Londoners check their phones 214 times a day

checking phoneA taxi driver laughed at me as I dodged traffic to run to his vehicle, pulling behind me a small suitcase with a laptop bag that was hanging off to one side, plus one phone in each hand. “Those things have created this non-stop society,” he declared. He is right.

We are always switched on, trying to do more in less time. It makes me laugh how the red light of a Blackberry or the ringtone from an iPhone makes people suddenly jump to action, obsessively responding to the latest message. People wait at the ready the moment a plane’s wheels touch down to sigh with relief as they are happily reconnected.

Head of Ariadne Capital Julie Meyer once said society operates at 2 speeds: start-up and history. I agree, but will we ever get control of it? One major UK consultancy has banned employees from sending internal email on a Friday, but we are caught in a circle of connectivity from which we cannot extricate ourselves.

At a key client meeting this week, the chair asked for a short break. Most people just dropped their heads into their devices and emailed the entire time. One person took out an old Nokia Lumia phone, which sent the group into raptures.

FT columnist Gillian Tett recently wrote, “The challenge of the cyber revolution is that the pace of change is so fast that few pundits have good answers about how institutions – let alone societies – can adapt.” She was referring to the changing face of employment, but it applies across the board. We all just run with it. Nobody knows how to manage it appropriately.

In the end, I had to ask the taxi driver for his advice. He looked so calm, despite having to make his living driving bumper to bumper in London’s traffic. “I just handle it day by day,” he said, “one action at a time”.

My Future

When asked “How will the future look?” I replied “Differently.” How different I am not entirely sure, but I can confidently say a few things.

  1. The future will include an increasing amount of measurement, ie. using data to crunch our business information. The more we know about our customers, the more we can target them with products they need and want. Why try and sell a lawn mower to a lady who lives on the 10th floor of an apartment block? A scatter-gun approach of marketing to thousands in the hope that five people buy is history. The future market segment is “One.” One person. One set of preferences.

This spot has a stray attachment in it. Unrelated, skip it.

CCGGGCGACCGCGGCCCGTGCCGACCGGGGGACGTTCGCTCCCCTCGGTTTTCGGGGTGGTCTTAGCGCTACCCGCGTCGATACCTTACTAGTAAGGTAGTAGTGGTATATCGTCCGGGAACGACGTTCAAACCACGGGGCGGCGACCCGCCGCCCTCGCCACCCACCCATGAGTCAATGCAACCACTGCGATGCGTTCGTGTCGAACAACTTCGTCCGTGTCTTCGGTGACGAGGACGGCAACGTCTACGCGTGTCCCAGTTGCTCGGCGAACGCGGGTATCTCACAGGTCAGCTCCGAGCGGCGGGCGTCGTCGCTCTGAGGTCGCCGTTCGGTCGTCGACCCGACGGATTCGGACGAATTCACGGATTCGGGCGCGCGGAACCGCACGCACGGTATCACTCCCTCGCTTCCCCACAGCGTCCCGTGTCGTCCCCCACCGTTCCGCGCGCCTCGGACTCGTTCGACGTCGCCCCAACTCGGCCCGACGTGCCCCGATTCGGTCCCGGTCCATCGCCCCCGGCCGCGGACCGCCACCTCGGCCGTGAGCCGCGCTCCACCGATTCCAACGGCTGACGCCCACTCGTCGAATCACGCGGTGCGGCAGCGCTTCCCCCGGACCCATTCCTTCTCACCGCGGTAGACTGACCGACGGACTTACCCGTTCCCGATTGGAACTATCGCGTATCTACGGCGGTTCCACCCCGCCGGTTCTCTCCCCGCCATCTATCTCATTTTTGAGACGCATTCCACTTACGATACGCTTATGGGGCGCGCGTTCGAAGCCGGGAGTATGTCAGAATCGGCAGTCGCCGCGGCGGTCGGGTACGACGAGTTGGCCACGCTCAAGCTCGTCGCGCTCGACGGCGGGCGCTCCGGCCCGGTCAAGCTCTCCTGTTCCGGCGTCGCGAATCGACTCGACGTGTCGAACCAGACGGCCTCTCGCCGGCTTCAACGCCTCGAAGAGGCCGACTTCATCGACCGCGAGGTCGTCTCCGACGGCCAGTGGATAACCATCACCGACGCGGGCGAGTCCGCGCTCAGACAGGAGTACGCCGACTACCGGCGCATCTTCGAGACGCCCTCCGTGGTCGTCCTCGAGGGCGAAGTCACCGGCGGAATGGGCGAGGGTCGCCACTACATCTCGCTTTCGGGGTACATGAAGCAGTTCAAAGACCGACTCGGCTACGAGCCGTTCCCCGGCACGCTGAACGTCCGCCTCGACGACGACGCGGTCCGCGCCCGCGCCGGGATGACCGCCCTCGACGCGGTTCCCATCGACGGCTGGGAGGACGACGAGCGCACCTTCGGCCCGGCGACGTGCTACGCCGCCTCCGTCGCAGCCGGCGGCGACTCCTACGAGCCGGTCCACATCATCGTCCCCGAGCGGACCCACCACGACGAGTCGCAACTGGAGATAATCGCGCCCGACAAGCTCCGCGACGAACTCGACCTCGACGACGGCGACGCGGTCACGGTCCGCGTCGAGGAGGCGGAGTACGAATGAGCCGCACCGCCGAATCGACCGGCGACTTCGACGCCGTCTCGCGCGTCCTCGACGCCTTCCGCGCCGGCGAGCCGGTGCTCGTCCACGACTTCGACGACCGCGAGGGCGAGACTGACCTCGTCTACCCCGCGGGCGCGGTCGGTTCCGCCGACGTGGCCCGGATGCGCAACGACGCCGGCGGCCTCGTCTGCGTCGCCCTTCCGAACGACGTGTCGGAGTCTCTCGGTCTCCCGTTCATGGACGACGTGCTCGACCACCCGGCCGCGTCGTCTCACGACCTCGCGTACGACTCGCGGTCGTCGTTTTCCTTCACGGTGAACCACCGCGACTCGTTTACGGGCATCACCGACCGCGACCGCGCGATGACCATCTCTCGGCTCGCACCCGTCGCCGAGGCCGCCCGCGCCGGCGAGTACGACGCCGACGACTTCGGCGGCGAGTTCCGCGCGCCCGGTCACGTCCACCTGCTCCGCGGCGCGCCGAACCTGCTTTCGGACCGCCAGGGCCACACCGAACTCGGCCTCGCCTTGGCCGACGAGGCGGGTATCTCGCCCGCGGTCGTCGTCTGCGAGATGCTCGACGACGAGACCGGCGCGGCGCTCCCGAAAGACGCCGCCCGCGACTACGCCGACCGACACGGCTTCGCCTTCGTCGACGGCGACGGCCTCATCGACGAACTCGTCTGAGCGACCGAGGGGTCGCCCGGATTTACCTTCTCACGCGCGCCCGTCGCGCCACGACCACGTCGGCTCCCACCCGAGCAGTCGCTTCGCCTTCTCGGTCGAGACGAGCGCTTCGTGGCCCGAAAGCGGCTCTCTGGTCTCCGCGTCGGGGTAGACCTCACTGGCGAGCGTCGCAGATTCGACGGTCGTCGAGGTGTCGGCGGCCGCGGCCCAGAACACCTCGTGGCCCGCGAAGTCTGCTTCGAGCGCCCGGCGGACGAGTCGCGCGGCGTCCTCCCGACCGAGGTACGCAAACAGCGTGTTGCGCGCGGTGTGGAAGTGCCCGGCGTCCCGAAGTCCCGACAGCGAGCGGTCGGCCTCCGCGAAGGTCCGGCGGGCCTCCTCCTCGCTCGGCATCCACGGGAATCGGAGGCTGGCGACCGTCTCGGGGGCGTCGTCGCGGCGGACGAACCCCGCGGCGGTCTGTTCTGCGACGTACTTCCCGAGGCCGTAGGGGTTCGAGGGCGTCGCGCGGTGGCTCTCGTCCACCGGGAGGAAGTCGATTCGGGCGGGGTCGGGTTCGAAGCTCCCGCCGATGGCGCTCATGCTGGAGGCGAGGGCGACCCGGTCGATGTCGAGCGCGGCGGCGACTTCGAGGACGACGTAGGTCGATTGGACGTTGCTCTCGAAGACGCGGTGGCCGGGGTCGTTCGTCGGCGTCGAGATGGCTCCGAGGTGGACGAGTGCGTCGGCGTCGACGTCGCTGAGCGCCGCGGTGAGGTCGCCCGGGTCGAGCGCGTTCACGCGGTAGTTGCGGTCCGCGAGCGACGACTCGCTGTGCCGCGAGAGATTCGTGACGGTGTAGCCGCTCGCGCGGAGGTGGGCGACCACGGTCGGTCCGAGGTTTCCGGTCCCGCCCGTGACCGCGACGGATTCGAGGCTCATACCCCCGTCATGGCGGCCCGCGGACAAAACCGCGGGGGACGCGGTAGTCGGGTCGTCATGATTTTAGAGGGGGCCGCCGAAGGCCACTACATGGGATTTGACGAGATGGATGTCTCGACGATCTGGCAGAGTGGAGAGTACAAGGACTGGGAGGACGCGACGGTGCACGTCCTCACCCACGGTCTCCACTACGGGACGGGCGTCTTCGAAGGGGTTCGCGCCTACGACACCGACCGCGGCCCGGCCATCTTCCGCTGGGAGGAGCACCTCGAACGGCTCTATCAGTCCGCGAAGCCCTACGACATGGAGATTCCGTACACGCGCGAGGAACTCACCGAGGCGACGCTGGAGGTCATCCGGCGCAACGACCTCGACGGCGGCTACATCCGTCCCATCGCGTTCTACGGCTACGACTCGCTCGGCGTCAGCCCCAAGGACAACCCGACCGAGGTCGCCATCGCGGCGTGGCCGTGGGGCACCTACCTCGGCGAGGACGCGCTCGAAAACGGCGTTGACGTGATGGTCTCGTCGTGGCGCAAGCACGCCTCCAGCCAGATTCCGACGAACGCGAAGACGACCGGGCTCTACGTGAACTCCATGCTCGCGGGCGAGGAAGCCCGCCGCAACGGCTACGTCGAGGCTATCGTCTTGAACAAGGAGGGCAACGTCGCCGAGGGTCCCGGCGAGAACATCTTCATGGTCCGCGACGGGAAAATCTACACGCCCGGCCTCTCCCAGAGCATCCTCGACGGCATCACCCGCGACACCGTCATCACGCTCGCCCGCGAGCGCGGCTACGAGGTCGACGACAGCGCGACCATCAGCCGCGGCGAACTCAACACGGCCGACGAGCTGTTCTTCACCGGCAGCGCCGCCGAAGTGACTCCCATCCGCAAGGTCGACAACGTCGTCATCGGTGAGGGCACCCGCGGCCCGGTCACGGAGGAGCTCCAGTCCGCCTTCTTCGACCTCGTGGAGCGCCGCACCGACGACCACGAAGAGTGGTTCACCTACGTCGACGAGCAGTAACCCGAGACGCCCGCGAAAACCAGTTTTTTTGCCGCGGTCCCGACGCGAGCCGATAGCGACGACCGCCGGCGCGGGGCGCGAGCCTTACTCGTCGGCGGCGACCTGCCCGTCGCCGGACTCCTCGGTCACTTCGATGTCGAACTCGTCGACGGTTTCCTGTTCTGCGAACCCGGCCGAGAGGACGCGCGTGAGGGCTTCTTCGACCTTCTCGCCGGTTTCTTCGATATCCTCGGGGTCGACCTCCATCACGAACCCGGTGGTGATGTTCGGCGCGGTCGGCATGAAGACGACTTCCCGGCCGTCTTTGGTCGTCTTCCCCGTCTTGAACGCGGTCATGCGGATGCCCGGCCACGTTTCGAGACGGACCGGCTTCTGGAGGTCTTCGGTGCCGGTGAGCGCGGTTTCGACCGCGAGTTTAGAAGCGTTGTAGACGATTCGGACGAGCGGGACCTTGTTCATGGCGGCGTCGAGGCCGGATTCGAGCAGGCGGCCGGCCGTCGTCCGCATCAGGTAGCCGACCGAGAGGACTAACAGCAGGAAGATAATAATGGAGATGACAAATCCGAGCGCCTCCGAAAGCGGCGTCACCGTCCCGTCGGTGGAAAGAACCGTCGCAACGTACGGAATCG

2. In future, customers will help set strategy arm-in-arm with CEOs. Technology allows us to be better listeners and social media especially is redefining the way business interacts with both customers and employees.
  3. The future is up to me. I will assemble my own degree from the thousands of excellent courses available, most of them free of charge. I will learn when I want, on the device I choose. I will learn on my iPhone on the train to work, on an iPad in the evening and on the laptop at the weekend. Each will know exactly where I left off and at which point to pick up.
  4. In future I will have more control. When I my car breaks down, I will access the ‘Parts’ section of my car’s website, download a new component, print it on my 3D printer, and fit it by watching and listening to instructions. In 60 minutes I am on the road.
  5. Almost everything in future will be connected. When I brush my teeth twice a day for two minutes, my toothbrush will know. I will be given recognition and offered an ‘m-voucher’ via my mobile for toothpaste the moment I walk into a supermarket – my reward is a free tube of toothpaste by a leading brand and a discount towards my next dental check due in 4 weeks.

People will not allow technology to watch us all day, every day, but these things are happening. It will be interesting to see how they play out.

Nowhere to hide

Technology is headlining so much of the evolution we are seeing in business, but for the consumer, digital has changed things even more drastically. Our phone is the passport to almost everything, yet even this device will disappear into our clothing and our cars as technologies such as Microsoft’s PixelSense come to the fore.